Consider some of the important questions for each of these building-blocks within the framework:

Legal – What data ownership and privacy laws apply? What are the terms and conditions of usage? What laws and regulations apply? Which country’s laws apply? How is my business protected?

Security – How does Security work in the Cloud? How is security different compared to the way we do it today? How do we become more secure? How do we know security is setup correctly?

Compliance – How does Compliance work in the Cloud (Legal/Financial/Business)? How does it compare to our current compliance regime? What does our Audit & Compliance team need to know?

Costs – What is the TCO? ROI? How do these costs compare to our current costs? What are the Accounting implications (Capex vs. Opex)? What other cost considerations do we need to be aware of?

Technical Architecture – What will the Cloud technical architecture look like? How does that compare with our current architecture? How will the Cloud integrate and work with our existing infrastructure? How can we improve functionality and performance when things change?

Management & Operations – How will we manage the Cloud infrastructure? Will our current infrastructure management tools work? What changes (if any) are required to our management framework? How will we operate the Cloud infrastructure? What operational processes need to change?

Tools – What tools do I need to make our Cloud adoption successful? How do we know these are the right tools?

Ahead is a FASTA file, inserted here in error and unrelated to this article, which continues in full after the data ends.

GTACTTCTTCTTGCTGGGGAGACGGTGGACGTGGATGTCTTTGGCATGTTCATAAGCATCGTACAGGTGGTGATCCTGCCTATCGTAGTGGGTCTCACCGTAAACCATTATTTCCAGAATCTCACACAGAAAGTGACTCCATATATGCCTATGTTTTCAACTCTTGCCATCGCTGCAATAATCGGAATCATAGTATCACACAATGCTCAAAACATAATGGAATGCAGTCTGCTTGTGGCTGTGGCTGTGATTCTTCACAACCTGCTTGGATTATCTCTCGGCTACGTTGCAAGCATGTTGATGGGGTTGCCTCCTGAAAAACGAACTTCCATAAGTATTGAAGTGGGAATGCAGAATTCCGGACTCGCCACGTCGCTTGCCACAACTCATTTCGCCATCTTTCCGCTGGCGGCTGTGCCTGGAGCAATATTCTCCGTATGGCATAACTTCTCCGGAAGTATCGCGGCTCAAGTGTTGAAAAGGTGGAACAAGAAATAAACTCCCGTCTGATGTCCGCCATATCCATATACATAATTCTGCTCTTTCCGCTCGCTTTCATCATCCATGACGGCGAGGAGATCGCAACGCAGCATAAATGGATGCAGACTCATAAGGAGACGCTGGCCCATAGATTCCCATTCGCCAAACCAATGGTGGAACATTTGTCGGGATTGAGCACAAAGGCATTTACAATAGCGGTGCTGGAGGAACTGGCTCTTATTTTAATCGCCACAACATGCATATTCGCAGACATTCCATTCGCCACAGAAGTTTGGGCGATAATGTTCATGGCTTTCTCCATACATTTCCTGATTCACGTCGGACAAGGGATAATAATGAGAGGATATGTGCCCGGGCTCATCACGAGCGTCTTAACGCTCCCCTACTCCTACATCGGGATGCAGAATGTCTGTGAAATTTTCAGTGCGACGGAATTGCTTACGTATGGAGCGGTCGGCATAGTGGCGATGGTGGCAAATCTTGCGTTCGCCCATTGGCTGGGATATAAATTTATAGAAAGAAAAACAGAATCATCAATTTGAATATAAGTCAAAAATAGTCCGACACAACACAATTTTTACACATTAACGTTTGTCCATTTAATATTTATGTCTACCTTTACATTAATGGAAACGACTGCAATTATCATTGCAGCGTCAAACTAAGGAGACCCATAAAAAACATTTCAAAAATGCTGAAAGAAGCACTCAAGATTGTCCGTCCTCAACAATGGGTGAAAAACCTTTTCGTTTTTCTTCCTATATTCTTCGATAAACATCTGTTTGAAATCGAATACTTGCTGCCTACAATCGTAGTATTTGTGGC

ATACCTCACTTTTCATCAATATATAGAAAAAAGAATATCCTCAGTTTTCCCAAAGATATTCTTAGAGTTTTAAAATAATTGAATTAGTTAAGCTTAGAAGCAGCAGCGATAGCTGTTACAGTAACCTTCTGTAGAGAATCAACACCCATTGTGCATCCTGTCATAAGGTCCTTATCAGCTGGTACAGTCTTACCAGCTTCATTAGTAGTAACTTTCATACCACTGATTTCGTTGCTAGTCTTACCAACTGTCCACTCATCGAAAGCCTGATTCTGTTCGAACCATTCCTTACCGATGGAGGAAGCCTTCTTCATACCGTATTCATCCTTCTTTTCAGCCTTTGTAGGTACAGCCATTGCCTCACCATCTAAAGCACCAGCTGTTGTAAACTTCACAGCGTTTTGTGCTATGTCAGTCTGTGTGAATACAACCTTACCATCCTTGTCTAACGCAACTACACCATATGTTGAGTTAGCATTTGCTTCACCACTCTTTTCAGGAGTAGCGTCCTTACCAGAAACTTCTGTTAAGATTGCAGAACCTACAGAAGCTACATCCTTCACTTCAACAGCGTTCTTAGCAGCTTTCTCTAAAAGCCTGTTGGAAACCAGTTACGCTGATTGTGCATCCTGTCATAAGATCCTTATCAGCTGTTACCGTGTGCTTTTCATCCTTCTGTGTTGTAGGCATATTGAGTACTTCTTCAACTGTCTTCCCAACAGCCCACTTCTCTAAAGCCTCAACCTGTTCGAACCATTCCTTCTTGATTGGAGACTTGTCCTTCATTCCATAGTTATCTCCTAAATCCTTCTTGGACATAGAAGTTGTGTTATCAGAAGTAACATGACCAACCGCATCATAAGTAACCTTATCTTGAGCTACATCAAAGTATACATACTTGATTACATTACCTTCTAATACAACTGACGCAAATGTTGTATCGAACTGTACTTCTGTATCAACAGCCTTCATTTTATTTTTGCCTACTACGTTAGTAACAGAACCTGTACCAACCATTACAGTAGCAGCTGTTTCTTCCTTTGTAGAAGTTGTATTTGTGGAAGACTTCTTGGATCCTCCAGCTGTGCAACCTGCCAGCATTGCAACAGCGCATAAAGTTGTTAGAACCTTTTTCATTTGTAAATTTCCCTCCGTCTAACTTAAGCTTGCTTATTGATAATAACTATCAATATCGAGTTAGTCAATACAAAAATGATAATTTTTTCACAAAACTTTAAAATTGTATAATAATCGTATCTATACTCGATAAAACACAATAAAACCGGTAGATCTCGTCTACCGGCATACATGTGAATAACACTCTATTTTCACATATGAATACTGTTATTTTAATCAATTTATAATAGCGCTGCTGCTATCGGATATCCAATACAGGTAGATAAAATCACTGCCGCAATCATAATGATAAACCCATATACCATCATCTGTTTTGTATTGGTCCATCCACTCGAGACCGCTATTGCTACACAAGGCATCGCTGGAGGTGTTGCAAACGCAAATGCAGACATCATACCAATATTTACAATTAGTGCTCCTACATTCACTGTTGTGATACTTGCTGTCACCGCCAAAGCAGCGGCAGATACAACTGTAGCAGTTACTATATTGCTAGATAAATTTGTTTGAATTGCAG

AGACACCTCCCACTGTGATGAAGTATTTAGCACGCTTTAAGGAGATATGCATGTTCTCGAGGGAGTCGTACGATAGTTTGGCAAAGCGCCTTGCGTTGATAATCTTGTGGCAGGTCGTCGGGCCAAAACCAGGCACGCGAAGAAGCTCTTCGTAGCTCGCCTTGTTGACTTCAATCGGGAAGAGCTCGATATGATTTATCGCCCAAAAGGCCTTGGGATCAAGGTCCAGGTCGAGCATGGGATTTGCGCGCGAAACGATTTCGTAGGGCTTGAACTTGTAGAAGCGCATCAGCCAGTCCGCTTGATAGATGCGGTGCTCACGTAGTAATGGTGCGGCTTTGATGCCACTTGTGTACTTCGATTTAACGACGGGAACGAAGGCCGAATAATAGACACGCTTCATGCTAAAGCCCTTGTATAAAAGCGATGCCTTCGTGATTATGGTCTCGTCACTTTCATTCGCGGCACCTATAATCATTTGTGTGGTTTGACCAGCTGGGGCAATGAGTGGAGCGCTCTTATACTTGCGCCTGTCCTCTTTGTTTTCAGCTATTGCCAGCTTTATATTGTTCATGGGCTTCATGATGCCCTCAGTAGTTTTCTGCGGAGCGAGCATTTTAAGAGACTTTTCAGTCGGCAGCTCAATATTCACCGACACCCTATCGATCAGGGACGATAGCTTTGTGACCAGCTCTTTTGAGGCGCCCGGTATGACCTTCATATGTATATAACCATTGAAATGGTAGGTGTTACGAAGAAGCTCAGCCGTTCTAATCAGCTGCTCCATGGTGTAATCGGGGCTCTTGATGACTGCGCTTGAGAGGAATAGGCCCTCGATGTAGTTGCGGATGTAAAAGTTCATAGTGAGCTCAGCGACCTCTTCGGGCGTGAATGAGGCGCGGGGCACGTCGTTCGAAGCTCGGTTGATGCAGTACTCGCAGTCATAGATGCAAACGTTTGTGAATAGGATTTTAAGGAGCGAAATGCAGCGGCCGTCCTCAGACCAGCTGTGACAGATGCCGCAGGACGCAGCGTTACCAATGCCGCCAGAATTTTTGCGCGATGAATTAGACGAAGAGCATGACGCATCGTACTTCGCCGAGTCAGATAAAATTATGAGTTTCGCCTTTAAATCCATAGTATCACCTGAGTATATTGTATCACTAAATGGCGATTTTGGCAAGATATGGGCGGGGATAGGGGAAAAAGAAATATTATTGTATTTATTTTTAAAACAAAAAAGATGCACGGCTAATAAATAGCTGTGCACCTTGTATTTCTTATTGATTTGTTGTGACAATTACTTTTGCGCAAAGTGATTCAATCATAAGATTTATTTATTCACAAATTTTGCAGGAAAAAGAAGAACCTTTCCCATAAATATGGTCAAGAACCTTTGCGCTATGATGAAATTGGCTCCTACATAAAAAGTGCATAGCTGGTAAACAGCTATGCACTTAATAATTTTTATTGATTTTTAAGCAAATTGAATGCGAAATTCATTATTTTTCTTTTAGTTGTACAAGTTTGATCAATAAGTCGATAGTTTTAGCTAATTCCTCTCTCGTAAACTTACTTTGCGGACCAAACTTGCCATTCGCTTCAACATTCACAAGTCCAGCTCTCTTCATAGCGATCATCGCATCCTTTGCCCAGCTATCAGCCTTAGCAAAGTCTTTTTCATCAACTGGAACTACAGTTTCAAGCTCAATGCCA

People & Skills – What will my people need to be able to successfully manage the Cloud infrastructure? How will we acquire the needed skills? How can we ensure appropriate levels of support?

Program & Project Management – What do we need to do to drive Cloud adoption success? How will our PMO work to deliver the business benefits? What changes to our current PMO framework?

Support – What are the support options available from Cloud providers? How good are these options? What are the gaps?

Your organization-specific criterion 1 –

Your organization-specific criterion 2 –

Your organization-specific criterion 3 –

And so on…

Not every one of these building blocks may apply to every workload. And this is not an exhaustive list of all considerations for your Cloud adoption journey. However, these building blocks cover most of the important questions you have to ask to make the right decisions for your organization.

The benefits of the Cloud are very real. Organizations everywhere are exploring Cloud integration and finding solutions to their IT infrastructure challenges. Our Cloud adoption approach and framework will help you in your Cloud adoption journey.

Almost three decades have passed since that Cricket match back in high school. Later in that year, in a different tournament, we were again in the semifinal. I was fielding my usual position. This time all I saw was the ball hitting the bat and coming/dipping-fast towards me…I am now diving… The next thing I know I had 10 of my teammates celebrating my incredible catch! How did I catch that thing? Just kept my eyes on the ball and let my body react. And after 25 years of being ‘busy’, I recently got back into playing Cricket on weekends, notwithstanding my bad back and bad knee. It is a lot of fun. If sport is your thing and if you haven’t been in the game for a while, get back into it. You will have fun and you will get to keep your eyes on the ball.